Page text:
North Korea: Life in cultural isolation

Mourning in Pyongyang

It's one of the most closed and secretive nations on Earth. But in the last 18 months, two BBC journalists have witnessed some of the more bizarre aspects of life in North Korea, a country now in mourning after the death of its leader, Kim Jong-il.

The announcer on state television who brought the news to the nation wore black and struggled to keep back the tears.

She said the 69-year-old had died of a heart attack after physical and mental overwork, news which sparked hysterical weeping in the streets of Pyongyang.

North Koreans have been taught from an early age to express devotion to both Kim Il-sung, the so-called Great Leader who died in 1994, and the Dear Leader, Kim Jong-il.

Two BBC journalists who visited the country in 2010, Sue Lloyd Roberts and Michael Bristow, had a first-hand glimpse of life inside North Korea. Here are some of their observations.

Students have no idea who Nelson Mandela is

At the university's foreign language department I asked the students how they had managed to learn such good English.

"Thanks to the Great Leader," one young man replied, "we are allowed to watch English and American films, like The Sound of Music."

When asked which world leaders - other than the Dear Leader - he admired, he quickly answered "Stalin and Mao Zedong!"

However, the students had not heard of Nelson Mandela.

Sue Lloyd Roberts, June 2010

Life inside the North Korean bubble

Kim Il-sung died but is still the president

Little girls smiling widely and dancing in perfect formation, little boys in smart red suits and painted faces singing praises to the country's Great Leader.

It started off faintly charming. But with mask-like faces and rigid grins, even children become rather sinister.

More children are employed to sweep the steps leading up to the 60ft bronze statue of the Great Leader, which dominates Pyongyang.

Kim Il-sung died 16 years ago but he's still the country's president, and there are more than 500 statues of him.

"He's immortal," a 24-year-old-guide explained. "We don't believe he passed away."

Sue Lloyd Roberts, May 2010

The bizarre world of North Korea

Those who leave the country find it hard to adjust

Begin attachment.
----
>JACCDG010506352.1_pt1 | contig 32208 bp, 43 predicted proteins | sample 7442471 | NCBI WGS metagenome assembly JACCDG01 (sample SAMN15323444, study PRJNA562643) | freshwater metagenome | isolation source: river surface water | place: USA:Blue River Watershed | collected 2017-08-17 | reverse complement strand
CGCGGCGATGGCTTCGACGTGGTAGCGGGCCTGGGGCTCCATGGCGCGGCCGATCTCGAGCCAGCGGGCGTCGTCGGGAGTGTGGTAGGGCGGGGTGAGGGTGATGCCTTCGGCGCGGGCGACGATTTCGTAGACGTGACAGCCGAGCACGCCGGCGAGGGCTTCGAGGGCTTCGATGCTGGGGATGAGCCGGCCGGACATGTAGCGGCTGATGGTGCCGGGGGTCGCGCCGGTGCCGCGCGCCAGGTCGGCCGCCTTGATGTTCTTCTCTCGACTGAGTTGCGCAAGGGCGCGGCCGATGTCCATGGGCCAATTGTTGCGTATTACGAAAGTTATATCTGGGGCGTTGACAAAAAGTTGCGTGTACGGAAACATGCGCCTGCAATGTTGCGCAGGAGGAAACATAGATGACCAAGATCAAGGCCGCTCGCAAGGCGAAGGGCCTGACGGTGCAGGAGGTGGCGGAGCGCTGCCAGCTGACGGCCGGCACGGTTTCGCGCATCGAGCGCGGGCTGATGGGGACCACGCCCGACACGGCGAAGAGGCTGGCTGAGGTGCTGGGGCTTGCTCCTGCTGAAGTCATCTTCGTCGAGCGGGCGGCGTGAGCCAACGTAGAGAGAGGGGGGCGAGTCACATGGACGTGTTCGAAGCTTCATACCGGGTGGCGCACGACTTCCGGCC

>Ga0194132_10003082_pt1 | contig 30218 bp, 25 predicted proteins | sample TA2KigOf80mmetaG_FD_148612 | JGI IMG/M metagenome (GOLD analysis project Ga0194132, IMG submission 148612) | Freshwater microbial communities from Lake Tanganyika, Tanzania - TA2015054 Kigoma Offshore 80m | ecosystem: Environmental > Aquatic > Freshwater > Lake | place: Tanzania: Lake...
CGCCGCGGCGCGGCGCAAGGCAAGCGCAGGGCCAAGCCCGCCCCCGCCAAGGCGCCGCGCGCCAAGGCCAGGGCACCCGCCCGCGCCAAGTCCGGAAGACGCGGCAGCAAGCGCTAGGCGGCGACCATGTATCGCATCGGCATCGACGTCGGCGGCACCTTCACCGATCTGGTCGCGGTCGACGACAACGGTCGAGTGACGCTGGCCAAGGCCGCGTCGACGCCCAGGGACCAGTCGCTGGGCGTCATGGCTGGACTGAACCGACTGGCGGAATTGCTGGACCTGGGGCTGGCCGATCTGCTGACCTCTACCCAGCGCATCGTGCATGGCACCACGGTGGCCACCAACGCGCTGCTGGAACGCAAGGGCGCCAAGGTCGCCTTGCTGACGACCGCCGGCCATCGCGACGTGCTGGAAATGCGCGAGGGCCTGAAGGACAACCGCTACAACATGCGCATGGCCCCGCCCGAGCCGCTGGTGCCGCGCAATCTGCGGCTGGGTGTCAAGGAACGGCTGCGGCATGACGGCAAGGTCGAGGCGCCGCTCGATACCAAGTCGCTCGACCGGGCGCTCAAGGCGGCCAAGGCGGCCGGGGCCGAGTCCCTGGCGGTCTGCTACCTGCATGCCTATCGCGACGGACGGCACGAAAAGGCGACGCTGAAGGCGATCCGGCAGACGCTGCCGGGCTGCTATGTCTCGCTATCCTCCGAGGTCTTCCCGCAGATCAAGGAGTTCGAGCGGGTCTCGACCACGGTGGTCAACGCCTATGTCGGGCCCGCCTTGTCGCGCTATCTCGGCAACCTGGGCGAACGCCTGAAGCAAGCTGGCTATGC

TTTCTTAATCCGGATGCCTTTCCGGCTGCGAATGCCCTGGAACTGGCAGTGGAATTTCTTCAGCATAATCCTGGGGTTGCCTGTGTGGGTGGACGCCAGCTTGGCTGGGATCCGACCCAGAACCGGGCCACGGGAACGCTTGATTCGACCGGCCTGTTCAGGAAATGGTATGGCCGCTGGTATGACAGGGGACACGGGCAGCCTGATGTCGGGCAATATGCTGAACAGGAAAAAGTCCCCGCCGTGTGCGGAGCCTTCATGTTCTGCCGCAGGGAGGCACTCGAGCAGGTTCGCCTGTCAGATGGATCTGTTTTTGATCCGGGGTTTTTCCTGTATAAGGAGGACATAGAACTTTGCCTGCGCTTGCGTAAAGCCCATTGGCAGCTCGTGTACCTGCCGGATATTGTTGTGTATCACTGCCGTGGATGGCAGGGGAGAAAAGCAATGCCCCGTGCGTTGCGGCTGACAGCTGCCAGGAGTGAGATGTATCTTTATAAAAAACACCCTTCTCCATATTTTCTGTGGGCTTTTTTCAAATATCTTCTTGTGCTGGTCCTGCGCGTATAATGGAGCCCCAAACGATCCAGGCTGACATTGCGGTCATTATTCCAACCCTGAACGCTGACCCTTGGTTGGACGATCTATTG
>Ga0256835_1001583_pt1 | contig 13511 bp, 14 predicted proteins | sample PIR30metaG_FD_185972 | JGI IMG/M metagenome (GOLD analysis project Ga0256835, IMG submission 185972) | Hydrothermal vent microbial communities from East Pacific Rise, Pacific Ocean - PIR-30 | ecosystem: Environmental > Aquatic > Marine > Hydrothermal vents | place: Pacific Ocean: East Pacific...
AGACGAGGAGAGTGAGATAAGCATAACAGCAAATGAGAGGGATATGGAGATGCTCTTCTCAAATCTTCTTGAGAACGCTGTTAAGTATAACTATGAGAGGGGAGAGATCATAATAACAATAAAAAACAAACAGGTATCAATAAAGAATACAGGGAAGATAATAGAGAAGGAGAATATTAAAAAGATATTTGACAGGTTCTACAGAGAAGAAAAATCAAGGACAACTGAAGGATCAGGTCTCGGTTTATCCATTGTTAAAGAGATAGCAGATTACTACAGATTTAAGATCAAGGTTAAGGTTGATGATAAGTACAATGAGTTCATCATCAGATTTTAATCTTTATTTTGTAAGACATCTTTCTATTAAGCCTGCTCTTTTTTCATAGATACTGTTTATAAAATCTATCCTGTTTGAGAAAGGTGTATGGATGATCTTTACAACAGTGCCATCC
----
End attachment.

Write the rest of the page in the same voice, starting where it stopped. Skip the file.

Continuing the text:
No wonder the 3,000 or so North Koreans who escape this, the most isolated and secretive country in the world, and arrive in South Korea every year feel as though they have landed on another planet.

South Koreans can use their mobile phones to pay in the supermarket, there are more and faster broadband connections per person than in any other country in the world and, if you are feeling frivolous, there are cameras and touchscreen keyboards along the main shopping streets to allow you to send a photo to a friend.

All new arrivals from North Korea spend months in special government schools to learn how to cope with the 21st Century.

Sue Lloyd Roberts, June 2010

No-one has access to the internet

North Korean TV only broadcasts hagiographies of the two leaders and pictures celebrating the country's army, model farms, model villages etc.

Our minders had probably never seen any other kinds of news item or documentary about their country or the rest of the world.

They were not allowed to, and they could not, because no-one has access to the internet in North Korea.

Instead, the North Koreans have a special internal intranet which I was shown at Pyongyang University.

A postgraduate metallurgy student who spoke good English explained that he could not compare his research with a fellow student in say, London or Los Angeles, because the system would not let him.

But, he added brightly, "the Dear leader has kindly put all we need to know on our intranet system".

Sue Lloyd Roberts, June 2010

Pavements are scrubbed clean by hand

North Korea is about as isolated from the rest of the world as it is possible to be. There are few visitors and most of those are restricted to looking around a few chosen spots in Pyongyang.

Isolation has allowed the North Koreans to develop a way of living seldom seen elsewhere.

People cut the roadside grass with scissors, a time-consuming act, and wash the city pavements with scrubbing brushes and cloths, items usually reserved for the home.

The city is drab and colourless and there are few new buildings going up.

Michael Bristow, October 2010

North Korea: Where pavements are washed by hand

The country's leaders have special flowers

Politics is everywhere in North Korea - even in the flowers. The country's leader Kim Jong-il and his father, the North's founder Kim Il-sung, both have flowers named after them.

Image caption The two blooms are called "Kimjongilia" and "Kimilsungia"

There is currently an exhibition in central Pyongyang showcasing the two blooms, called the "Kimjongilia" and the "Kimilsungia".

It was a holiday in North Korea on Monday, and hundreds of people - soldiers, couples and families with children - wandered around the exhibition centre.

Many had their photographs taken in front of the flowers. It is a measure of the devotion some people show towards the only two men to have ruled this secretive communist state.

I was given another glimpse of that respect from Pak Mi-gyong, an English-speaking guide at the floral exhibition.

I asked to take her picture in front of a giant portrait of the two Mr Kims that hung at one end of the main hall. She warned me that when taking a photograph I must be careful and include the men's whole bodies in the frame.

"They are our leaders and we respect them from the bottom of our hearts. We don't allow other people to cut the pictures of them," she said, a little angrily.

Michael Bristow, October 2010